Tribunal Question

Dear all, 

I am currently working with our employment law consultancy on preparing a draft response letter as a former employee had decided to take us to a tribunal regarding redundancy. Throughout the process I was guided by our employment law consultant who advised us what we could and couldn't do, overall the process was very difficult and kept being delayed by the employee's daughter who was acting as a translator, she has now decided to represent her mother in the tribunal. 

This is the first time this I have been involved in this process and it is a bit daunting when you're in a stand alone HR role. Does anyone have any tips or 'must ask' questions. Our solicitor is very good and will cover all the bases, but I want to be able to use this as a L&D opportunity as well. 

Many thanks 

  • I've be fortunate or (unfortunate I guess) to be the HR representative in Tribunal twice now. The advice is stay relaxed it isn't as scary as you are imagining.. Make sure you know you evidence really well, they will try and trip you on little things so just make sure you are prepped. Finally listen to your legal representative they will guide you through.

    I've also settle twice prior to tribunal at the 11th hour so try not to get upset if you don't actually get into the room.
  • Stay calm and learn from the professionals
    You are not defending.You have a story to tell and do not get dragged down to their level
    It will probably be harder than having a good solicitor on the other side
    Tribunals are all about emotion
    could write a book but they are all different and contrary to popular belief it is not all win-lose. draws and consolation prizes are not uncommon.
  • In reply to Peter Stanway:

    I was once involved in a Tribunal Hearing where the claimant wasn't professionally represented (we as respondents were) and it proved difficult because the Judge (quite rightly and fairly in a way ) seemed to take on the role of legal adviser to the claimant and seemed to allow them a lot freer rein than he would with us. Caused a bit of upset at the time but just had to grin and bear it.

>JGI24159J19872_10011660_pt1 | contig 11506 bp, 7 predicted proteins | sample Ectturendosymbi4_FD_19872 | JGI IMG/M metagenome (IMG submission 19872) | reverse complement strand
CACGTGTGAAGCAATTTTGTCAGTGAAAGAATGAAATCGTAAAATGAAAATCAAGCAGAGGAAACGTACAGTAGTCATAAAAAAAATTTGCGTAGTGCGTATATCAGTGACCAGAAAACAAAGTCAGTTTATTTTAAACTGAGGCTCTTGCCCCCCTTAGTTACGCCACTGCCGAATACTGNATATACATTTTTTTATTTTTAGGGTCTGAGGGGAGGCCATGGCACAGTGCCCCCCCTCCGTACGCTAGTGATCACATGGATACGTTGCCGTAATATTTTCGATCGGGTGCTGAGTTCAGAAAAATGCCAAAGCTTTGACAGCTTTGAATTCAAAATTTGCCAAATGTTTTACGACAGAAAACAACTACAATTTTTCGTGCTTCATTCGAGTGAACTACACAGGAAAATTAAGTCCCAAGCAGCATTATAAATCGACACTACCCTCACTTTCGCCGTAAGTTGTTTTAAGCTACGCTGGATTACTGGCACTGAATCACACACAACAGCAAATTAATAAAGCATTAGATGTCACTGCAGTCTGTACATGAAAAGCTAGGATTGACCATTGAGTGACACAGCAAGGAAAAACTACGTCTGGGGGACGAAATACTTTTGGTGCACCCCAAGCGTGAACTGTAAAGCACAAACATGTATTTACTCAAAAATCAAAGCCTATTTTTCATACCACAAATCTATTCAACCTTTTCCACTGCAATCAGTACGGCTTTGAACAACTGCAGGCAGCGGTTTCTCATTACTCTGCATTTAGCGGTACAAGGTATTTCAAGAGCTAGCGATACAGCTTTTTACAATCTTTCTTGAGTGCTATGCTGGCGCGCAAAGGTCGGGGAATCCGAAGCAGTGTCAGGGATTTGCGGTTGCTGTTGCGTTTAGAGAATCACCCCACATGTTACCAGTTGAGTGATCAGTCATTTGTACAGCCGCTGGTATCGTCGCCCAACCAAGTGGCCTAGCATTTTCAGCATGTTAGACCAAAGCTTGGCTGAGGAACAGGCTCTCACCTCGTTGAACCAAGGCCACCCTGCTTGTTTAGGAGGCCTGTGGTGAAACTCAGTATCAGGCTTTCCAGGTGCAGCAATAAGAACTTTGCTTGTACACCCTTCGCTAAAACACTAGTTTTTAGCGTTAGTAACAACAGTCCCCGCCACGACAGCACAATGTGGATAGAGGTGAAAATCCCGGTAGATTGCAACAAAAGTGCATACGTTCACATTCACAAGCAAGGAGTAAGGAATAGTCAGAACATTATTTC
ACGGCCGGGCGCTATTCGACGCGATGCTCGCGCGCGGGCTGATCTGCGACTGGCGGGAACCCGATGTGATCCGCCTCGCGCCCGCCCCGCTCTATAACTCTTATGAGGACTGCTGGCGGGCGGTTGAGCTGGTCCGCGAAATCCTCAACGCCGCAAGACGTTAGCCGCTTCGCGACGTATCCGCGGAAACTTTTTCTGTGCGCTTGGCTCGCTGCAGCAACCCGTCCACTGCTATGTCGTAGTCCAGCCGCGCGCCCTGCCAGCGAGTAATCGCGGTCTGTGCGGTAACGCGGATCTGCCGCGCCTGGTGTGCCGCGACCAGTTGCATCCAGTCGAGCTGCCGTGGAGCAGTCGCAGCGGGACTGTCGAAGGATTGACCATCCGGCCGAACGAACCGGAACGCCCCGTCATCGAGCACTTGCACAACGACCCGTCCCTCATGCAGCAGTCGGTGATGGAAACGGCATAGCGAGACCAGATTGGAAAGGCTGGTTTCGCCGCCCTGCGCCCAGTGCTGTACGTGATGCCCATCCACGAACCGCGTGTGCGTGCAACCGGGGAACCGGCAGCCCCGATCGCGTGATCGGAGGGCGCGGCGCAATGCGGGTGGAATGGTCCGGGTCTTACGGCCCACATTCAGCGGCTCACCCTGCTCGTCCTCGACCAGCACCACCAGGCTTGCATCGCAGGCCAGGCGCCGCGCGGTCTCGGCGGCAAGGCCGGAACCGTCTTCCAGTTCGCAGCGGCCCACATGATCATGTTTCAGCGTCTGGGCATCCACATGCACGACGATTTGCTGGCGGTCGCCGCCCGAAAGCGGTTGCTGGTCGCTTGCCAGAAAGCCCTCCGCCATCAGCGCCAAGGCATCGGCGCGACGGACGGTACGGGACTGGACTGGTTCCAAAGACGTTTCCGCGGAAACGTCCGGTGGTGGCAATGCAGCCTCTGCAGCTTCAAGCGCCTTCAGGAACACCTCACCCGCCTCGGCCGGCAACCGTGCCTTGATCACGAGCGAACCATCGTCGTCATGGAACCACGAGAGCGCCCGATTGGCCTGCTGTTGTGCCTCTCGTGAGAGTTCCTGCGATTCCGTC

• Hi Grace.

    I went along to a tribunal to assist a friend who was bringing a tribunal against his employer and the judge allowed me represent him by asking the questions. I did a lot of research of all of the evidence/facts and I wrote down the questions I wanted to ask. If the judge feels you are going off boil they will advise you and if this happens just take a breath and start again. The atmosphere in a Tribunal room is actually quite relaxed although, of course, the judge is always referred to as "Sir".

    Good luck - it really is a great L & D experience.

  • Hi Grace, 4 really great responses here, no doubt more will follow. The key message is: you have a great go-to place with this forum, lots of members will have read your post and thought much the same. This is one of the difficulties with tribunals and that's why mock tribunals are so very popular, it's a shame more of them aren't organised. Until you've been through the tribunal process a few times it's hard to know what to expect and there are forum members here who have taken the tribunal path many times so you can be confident about the quality of their guidance. Please do come back with any questions - no such thing as a stupid question - even if only for a sanity check. It'll help with getting a good night's sleep. :-) And good luck with your case, I hope you achieve the best possible outcome for all concerned.
  • In reply to Nicola Halls:

    Unless they are female and even then they probably just blind-eye those of us who grew up with male judges and Sir just slips out
  • In reply to Nicola Halls:

    There is a proper name for it but I call it 'playing for the other side'
  • In reply to Peter Stanway:

    good point!